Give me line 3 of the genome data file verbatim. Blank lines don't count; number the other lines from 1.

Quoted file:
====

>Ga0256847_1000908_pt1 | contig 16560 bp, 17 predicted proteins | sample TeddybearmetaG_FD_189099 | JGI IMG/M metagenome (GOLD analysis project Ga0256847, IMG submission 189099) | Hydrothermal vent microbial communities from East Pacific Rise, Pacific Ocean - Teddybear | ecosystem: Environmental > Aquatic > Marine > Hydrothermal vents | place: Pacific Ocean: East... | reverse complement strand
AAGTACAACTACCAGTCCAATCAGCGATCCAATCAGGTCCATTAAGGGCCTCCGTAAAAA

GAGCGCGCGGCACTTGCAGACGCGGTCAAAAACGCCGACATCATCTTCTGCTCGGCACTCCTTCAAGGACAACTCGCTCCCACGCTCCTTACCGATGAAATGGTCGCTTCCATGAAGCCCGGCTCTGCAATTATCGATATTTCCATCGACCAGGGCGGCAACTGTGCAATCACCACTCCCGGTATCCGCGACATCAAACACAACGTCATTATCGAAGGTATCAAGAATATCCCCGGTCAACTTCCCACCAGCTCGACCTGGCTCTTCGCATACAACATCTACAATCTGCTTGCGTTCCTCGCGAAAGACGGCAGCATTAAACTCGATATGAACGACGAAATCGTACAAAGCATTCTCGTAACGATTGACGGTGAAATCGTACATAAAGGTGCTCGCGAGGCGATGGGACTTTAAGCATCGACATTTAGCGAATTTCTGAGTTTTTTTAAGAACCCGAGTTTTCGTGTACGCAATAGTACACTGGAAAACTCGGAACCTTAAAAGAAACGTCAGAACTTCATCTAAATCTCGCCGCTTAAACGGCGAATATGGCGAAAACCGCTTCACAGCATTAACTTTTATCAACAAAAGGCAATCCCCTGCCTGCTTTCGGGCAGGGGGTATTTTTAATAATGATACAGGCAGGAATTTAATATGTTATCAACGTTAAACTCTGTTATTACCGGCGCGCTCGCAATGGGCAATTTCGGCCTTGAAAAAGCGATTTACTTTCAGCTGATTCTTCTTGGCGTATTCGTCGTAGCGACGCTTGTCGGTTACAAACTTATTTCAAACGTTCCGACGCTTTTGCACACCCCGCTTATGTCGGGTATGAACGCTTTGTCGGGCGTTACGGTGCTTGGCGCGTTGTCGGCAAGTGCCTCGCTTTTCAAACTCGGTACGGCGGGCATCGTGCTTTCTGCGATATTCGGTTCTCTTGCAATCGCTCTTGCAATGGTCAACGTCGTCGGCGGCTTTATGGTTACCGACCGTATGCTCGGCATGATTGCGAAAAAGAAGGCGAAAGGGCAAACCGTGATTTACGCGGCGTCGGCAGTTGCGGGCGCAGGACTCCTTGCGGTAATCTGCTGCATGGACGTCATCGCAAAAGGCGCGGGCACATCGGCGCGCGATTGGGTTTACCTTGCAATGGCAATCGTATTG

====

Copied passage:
GAGCGCGCGGCACTTGCAGACGCGGTCAAAAACGCCGACATCATCTTCTGCTCGGCACTCCTTCAAGGACAACTCGCTCCCACGCTCCTTACCGATGAAATGGTCGCTTCCATGAAGCCCGGCTCTGCAATTATCGATATTTCCATCGACCAGGGCGGCAACTGTGCAATCACCACTCCCGGTATCCGCGACATCAAACACAACGTCATTATCGAAGGTATCAAGAATATCCCCGGTCAACTTCCCACCAGCTCGACCTGGCTCTTCGCATACAACATCTACAATCTGCTTGCGTTCCTCGCGAAAGACGGCAGCATTAAACTCGATATGAACGACGAAATCGTACAAAGCATTCTCGTAACGATTGACGGTGAAATCGTACATAAAGGTGCTCGCGAGGCGATGGGACTTTAAGCATCGACATTTAGCGAATTTCTGAGTTTTTTTAAGAACCCGAGTTTTCGTGTACGCAATAGTACACTGGAAAACTCGGAACCTTAAAAGAAACGTCAGAACTTCATCTAAATCTCGCCGCTTAAACGGCGAATATGGCGAAAACCGCTTCACAGCATTAACTTTTATCAACAAAAGGCAATCCCCTGCCTGCTTTCGGGCAGGGGGTATTTTTAATAATGATACAGGCAGGAATTTAATATGTTATCAACGTTAAACTCTGTTATTACCGGCGCGCTCGCAATGGGCAATTTCGGCCTTGAAAAAGCGATTTACTTTCAGCTGATTCTTCTTGGCGTATTCGTCGTAGCGACGCTTGTCGGTTACAAACTTATTTCAAACGTTCCGACGCTTTTGCACACCCCGCTTATGTCGGGTATGAACGCTTTGTCGGGCGTTACGGTGCTTGGCGCGTTGTCGGCAAGTGCCTCGCTTTTCAAACTCGGTACGGCGGGCATCGTGCTTTCTGCGATATTCGGTTCTCTTGCAATCGCTCTTGCAATGGTCAACGTCGTCGGCGGCTTTATGGTTACCGACCGTATGCTCGGCATGATTGCGAAAAAGAAGGCGAAAGGGCAAACCGTGATTTACGCGGCGTCGGCAGTTGCGGGCGCAGGACTCCTTGCGGTAATCTGCTGCATGGACGTCATCGCAAAAGGCGCGGGCACATCGGCGCGCGATTGGGTTTACCTTGCAATGGCAATCGTATTG